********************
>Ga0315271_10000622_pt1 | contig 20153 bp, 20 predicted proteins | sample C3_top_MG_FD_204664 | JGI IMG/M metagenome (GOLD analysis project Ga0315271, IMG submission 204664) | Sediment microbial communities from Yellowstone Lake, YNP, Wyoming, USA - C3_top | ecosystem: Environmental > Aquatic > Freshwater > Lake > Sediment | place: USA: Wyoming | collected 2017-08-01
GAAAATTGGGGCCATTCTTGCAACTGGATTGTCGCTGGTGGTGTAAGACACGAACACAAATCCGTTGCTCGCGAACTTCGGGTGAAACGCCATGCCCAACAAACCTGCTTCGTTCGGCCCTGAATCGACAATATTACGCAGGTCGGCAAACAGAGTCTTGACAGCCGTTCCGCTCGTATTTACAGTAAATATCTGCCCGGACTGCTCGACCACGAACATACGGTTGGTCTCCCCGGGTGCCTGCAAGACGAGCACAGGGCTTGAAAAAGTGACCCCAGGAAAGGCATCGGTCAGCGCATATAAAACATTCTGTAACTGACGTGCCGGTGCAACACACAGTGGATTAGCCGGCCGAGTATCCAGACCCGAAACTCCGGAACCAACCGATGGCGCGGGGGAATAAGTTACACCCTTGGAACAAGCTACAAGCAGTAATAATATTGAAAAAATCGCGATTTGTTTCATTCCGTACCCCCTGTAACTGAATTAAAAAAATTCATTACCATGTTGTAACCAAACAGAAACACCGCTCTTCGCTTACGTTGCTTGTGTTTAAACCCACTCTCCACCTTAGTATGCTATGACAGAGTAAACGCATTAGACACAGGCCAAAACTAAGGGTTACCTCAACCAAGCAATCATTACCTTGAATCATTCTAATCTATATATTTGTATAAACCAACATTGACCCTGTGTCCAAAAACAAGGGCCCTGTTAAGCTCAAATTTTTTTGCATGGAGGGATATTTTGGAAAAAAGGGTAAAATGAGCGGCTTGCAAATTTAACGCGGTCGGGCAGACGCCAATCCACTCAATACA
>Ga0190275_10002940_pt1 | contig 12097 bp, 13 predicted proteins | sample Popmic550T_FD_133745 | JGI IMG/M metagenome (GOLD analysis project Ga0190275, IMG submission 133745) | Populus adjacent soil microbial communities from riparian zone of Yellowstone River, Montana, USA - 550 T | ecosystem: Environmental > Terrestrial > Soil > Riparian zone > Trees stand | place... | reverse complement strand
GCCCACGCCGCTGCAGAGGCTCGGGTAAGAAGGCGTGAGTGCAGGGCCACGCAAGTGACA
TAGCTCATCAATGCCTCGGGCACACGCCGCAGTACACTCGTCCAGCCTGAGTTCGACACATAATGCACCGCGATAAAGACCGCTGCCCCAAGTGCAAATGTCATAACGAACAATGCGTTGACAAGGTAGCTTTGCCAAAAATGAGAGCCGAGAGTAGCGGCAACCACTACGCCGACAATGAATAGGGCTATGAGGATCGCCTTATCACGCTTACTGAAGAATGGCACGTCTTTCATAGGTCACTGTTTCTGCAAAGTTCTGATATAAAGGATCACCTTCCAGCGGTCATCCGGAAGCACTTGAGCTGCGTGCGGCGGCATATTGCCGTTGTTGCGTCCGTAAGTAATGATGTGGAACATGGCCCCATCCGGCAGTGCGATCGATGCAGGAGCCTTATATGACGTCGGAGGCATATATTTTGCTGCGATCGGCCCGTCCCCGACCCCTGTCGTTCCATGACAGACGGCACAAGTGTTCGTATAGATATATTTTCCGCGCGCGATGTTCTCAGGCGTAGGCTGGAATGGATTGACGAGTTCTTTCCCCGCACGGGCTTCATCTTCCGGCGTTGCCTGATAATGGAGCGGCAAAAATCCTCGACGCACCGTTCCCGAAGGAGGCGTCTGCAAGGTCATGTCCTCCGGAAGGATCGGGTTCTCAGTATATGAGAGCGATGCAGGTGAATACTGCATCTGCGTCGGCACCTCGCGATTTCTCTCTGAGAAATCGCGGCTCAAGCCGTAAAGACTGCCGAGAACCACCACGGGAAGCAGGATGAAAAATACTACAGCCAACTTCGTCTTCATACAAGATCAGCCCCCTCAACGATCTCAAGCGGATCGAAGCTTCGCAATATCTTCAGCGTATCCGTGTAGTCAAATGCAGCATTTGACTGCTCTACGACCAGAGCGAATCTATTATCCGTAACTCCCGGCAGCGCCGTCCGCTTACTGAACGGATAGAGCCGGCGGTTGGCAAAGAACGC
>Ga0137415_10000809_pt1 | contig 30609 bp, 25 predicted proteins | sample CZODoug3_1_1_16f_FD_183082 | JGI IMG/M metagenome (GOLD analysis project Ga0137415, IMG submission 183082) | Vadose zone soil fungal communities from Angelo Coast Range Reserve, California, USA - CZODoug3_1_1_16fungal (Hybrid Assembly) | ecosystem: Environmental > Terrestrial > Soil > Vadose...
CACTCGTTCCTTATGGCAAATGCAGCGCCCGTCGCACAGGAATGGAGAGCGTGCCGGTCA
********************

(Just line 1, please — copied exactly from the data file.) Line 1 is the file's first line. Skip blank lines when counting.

>Ga0315271_10000622_pt1 | contig 20153 bp, 20 predicted proteins | sample C3_top_MG_FD_204664 | JGI IMG/M metagenome (GOLD analysis project Ga0315271, IMG submission 204664) | Sediment microbial communities from Yellowstone Lake, YNP, Wyoming, USA - C3_top | ecosystem: Environmental > Aquatic > Freshwater > Lake > Sediment | place: USA: Wyoming | collected 2017-08-01